Skift Take

Although the term arrival is somewhat ambiguous and different destinations have their own definitions for what counts as an arrival, it's clear some European destinations had a tough year convincing international travelers to visit and Western Europe bore the brunt of that.

More than 620 million tourists visited European destinations last year but some regions, particularly in Western European countries such as France, had virtually no international tourism growth in 2016.

The latest tourism data from the United Nations World Tourism Organization (UNWTO) show 1.23 billion people crossed international borders last year, a 3.9 percent increase over 2015, and a new record for global international travelers. That growth, however, is smaller than the 4.4 percent increase in global travelers in 2015.

Some 46 million more tourists (overnight visitors) traveled internationally last year compared to 2015. Parts of Europe, however, didn’t share in the bulk of those additional tourists. UNWTO data show Western Europe, which suffered multiple terrorist attacks in Brussels; Paris; Nice, France; and most recently Berlin in December, actually had negative year-over-year tourism growth in 2016 (-0.4 percent). Southern Europe’s tourism arrivals grew by 1.4 percent and Europe’s overall growth was about two percent.

About 179.6 million travelers visited Western European destinations last year versus 180.3 million that visited in 2015. The second and third quarters, which overlap the height of the summer travel season, were the weakest quarters for the region with -3.6 and -2.4 percent growth, respectively.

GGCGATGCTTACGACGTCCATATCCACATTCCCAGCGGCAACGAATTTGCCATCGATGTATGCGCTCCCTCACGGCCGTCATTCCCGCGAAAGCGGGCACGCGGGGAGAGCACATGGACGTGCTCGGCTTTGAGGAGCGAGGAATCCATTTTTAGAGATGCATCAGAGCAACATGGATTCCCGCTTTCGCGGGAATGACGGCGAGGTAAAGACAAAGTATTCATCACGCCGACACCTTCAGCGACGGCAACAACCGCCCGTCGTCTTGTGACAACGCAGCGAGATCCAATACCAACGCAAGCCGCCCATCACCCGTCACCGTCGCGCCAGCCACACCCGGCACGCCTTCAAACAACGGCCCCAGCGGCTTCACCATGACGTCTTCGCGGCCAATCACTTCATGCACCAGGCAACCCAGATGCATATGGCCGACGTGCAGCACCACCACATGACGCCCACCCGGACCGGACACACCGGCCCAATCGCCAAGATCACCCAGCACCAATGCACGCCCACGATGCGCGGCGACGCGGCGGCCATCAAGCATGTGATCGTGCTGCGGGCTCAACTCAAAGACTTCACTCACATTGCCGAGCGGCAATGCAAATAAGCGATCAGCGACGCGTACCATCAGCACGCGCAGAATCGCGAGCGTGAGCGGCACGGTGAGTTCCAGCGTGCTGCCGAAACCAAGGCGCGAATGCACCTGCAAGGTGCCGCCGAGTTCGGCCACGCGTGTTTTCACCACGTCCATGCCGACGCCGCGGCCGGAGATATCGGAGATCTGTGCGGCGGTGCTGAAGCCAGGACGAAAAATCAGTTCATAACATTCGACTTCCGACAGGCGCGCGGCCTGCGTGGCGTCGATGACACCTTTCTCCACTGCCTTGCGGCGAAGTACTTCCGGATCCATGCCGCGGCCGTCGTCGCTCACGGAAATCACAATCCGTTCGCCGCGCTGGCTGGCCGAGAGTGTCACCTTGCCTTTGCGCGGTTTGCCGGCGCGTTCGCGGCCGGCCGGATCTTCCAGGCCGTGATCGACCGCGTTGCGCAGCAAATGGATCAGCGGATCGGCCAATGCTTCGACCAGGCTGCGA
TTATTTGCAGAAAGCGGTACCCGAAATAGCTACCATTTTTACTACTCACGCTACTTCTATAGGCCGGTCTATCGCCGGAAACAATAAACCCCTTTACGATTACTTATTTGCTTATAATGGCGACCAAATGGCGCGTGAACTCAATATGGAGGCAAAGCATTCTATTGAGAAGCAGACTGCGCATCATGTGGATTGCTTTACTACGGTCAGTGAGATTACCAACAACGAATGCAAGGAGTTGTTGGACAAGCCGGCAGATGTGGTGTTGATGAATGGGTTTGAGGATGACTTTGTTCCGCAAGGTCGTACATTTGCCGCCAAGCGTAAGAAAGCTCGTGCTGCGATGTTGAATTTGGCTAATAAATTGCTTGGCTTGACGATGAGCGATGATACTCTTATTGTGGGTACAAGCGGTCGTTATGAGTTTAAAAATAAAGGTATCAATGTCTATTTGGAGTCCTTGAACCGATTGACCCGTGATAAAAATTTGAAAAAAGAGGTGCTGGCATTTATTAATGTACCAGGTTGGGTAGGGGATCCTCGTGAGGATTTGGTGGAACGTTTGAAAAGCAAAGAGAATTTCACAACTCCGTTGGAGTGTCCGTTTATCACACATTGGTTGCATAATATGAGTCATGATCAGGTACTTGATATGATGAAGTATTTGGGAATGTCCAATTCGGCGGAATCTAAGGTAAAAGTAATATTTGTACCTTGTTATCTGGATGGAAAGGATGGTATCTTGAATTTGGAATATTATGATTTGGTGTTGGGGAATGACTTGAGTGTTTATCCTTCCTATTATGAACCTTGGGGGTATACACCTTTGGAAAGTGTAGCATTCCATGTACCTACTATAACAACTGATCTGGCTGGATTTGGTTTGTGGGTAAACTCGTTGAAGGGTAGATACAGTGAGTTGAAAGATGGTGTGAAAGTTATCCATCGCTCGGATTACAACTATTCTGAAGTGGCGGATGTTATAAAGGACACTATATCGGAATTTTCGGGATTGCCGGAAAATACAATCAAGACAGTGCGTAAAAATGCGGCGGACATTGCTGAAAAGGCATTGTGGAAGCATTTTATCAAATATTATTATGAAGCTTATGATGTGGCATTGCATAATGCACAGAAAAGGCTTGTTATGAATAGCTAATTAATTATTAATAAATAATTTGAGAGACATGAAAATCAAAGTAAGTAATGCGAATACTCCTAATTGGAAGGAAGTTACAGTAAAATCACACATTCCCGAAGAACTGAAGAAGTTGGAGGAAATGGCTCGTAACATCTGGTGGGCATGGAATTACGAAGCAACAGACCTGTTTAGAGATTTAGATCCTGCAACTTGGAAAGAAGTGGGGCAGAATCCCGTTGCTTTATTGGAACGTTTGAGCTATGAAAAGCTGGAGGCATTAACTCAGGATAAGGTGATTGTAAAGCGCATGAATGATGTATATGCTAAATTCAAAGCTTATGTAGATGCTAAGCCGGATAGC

Asia-Pacific had the world’s overall strongest tourism growth last year (8.4 percent), counting 302.9 million international visits mostly in China, Japan and Southeast Asia thanks to the outflow of more than 100 million Chinese travelers.

It was a turnaround year for tourism in some African destinations that suffered blowback and stereotyping from an ebola outbreak in West Africa in 2014 and 2014, according to the UNWTO. Overall tourism growth to the continent was 8.1 percent for last year and North Africa’s arrivals (which include West Africa) grew three percent last year after they fell 12 percent from 2014 to 2015.

That’s a vast area, however, and West African countries that were part of the ebola outbreak likely still suffered from the impact last year. But Sub-Saharan Africa’s visitor totals grew by more than 10 percent year-over-year, the most growth of any world region or sub-region.

International Tourist Arrivals by Region in 2016

*Numbers are in millions

Region Number of Arrivals in 2015 Number of Arrivals in 2016 Percent Growth 2015/2016
Europe 607.5 619.7 2.00%
Northern Europe 75.4 79.7 5.70%
Western Europe 180.3 179.6 -0.40%
Central/Eastern Europe 126.4 131.8 4.30%
Southern Europe 225.5 228.6 1.40%
Asia-Pacific 279.3 302.9 8.40%
Northeast Asia 142.1 153.9 8.30%
Southeast Asia 104.7 113.3 8.30%
Oceania/Australia 14.3 15.6 9.70%
South Asia 18.3 20 9.40%
Americas 192.7 200.9 4.30%
North America 127.6 132.2 3.60%
Caribbean 24.1 25.1 4.30%
Central America 10.2 10.9 6.10%
South America 30.8 32.7 6.30%
Africa 53.8 58.2 8.10%
North Africa 18 18.5 3.00%
Sub-Saharran Africa 35.8 39.6 10.70%
Middle East 55.9 53.6 -4.10%

Source: UNWTO


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Tags: tourism, unwto

Photo credit: Global destinations had more than 1.2 billion international arrivals in 2016. Pictured are tourists on a Segway tour of central Madrid, Spain. Skift

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